Supplementary oxygen for nonhypoxemic patients: O2 much of a good thing?
1 Department of Physiology, Queen's University, Kingston, Ontario, Canada K7L 3N6
2 Medical Research Institute of New Zealand, Level 7, CSB Building, Wellington Hospital, Private Bag 7902, Wellington 6242, New Zealand
3 Department of Anesthesiology, Toronto General Hospital, 3EN 200 Elizabeth Street, Toronto, Ontario, Canada M5G 2C4
Critical Care 2011, 15:305 doi:10.1186/cc10229Published: 30 June 2011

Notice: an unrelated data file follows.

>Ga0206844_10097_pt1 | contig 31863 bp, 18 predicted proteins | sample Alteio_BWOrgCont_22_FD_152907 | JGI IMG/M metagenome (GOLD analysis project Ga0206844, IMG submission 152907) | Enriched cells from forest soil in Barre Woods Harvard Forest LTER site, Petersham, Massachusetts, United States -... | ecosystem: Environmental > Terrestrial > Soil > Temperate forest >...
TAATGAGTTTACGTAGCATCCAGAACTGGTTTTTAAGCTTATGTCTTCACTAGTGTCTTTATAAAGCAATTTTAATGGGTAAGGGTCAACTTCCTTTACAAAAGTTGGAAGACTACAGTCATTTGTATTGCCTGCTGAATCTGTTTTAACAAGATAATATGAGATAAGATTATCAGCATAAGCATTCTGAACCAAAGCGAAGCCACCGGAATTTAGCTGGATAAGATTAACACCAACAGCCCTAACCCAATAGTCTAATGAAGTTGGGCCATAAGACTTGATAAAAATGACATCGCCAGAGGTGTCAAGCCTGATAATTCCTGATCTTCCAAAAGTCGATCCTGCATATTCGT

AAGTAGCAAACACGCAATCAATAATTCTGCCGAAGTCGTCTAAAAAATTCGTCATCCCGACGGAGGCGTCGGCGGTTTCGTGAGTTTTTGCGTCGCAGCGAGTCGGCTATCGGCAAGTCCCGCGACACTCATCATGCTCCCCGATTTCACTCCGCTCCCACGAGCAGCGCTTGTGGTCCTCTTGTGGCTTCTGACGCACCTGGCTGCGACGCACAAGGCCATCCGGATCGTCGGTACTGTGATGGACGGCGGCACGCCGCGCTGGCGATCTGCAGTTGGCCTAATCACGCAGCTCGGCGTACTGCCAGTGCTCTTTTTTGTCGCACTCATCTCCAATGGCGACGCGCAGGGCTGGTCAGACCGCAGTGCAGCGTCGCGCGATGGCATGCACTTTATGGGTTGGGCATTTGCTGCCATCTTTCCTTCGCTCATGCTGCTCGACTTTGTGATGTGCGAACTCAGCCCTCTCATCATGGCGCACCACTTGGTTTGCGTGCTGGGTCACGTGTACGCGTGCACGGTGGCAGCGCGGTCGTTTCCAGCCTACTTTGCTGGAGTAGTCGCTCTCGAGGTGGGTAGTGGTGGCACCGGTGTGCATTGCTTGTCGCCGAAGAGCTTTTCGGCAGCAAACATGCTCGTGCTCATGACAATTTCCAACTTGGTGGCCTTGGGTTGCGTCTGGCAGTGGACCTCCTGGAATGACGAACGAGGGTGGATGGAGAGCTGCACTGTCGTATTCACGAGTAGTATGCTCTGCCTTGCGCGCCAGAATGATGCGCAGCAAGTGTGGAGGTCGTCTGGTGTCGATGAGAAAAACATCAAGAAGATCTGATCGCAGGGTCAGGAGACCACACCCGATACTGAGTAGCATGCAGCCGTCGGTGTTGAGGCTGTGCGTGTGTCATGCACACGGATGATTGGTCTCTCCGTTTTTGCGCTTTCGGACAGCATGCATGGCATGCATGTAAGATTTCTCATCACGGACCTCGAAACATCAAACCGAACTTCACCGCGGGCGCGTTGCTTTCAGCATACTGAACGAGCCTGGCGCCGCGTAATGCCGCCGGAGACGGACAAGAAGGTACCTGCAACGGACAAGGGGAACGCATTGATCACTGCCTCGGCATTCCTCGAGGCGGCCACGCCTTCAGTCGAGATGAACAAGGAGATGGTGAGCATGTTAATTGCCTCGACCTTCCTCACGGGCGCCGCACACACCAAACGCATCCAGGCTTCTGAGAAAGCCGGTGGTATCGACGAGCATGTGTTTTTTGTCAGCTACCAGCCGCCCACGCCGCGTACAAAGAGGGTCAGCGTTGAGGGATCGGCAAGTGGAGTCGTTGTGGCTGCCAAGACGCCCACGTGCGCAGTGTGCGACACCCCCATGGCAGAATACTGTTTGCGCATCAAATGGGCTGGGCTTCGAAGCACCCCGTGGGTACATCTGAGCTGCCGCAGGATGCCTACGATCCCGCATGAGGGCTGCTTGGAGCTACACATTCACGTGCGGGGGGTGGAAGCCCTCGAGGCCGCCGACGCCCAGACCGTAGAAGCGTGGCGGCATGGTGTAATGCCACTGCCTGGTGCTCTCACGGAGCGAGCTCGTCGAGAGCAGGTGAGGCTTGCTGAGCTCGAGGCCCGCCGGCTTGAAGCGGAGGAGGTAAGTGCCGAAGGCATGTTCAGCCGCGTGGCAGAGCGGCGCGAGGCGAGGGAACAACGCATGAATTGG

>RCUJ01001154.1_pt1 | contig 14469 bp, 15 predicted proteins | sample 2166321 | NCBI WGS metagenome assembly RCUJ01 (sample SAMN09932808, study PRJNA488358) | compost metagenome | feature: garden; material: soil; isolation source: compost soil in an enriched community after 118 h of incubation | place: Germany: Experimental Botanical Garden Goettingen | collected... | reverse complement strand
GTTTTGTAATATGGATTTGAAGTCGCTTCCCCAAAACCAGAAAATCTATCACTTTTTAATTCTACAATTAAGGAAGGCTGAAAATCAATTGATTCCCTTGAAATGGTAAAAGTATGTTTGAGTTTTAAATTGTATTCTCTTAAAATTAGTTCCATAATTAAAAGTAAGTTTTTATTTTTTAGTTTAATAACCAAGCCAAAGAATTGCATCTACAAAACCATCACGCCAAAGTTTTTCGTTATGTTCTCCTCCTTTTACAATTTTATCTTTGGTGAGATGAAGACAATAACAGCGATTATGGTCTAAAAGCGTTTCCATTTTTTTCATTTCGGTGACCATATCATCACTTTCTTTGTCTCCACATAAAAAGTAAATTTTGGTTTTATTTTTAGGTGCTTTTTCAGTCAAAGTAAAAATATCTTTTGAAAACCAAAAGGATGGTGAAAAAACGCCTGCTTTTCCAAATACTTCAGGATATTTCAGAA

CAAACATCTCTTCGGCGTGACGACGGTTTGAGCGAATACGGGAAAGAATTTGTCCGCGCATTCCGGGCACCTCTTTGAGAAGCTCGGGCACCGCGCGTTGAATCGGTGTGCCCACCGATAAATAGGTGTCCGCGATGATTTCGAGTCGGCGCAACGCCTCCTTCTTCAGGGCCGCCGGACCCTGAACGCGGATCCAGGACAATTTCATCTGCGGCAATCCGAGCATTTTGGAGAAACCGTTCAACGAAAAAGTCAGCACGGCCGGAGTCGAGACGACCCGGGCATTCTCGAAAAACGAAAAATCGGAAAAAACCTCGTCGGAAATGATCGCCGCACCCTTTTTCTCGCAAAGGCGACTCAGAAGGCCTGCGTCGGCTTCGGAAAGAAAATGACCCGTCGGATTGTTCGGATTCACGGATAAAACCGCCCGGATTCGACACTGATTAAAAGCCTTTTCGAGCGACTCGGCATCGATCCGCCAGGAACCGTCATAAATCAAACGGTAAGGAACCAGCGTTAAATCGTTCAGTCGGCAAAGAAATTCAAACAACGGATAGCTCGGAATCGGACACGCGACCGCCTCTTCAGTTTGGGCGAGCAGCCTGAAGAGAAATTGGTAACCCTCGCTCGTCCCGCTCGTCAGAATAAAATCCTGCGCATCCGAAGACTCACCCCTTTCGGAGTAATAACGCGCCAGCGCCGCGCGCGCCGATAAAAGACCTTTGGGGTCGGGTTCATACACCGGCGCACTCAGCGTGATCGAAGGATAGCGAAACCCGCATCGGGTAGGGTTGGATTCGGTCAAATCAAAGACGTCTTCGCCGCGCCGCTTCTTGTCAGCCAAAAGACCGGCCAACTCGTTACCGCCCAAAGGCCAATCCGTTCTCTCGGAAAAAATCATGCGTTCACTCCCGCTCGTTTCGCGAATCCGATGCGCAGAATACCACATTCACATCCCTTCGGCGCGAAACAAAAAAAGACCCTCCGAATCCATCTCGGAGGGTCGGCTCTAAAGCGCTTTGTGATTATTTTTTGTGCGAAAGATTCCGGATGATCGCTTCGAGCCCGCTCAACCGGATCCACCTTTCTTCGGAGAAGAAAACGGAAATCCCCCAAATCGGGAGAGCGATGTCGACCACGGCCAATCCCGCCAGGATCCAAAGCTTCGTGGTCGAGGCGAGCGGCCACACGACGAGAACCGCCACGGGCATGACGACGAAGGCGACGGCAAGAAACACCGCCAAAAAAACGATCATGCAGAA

Supplementary oxygen is routinely administered to patients, even those with adequate oxygen saturations, in the belief that it increases oxygen delivery. But oxygen delivery depends not just on arterial oxygen content but also on perfusion. It is not widely recognized that hyperoxia causes vasoconstriction, either directly or through hyperoxia-induced hypocapnia. If perfusion decreases more than arterial oxygen content increases during hyperoxia, then regional oxygen delivery decreases. This mechanism, and not (just) that attributed to reactive oxygen species, is likely to contribute to the worse outcomes in patients given high-concentration oxygen in the treatment of myocardial infarction, in postcardiac arrest, in stroke, in neonatal resuscitation and in the critically ill. The mechanism may also contribute to the increased risk of mortality in acute exacerbations of chronic obstructive pulmonary disease, in which worsening respiratory failure plays a predominant role. To avoid these effects, hyperoxia and hypocapnia should be avoided, with oxygen administered only to patients with evidence of hypoxemia and at a dose that relieves hypoxemia without causing hyperoxia.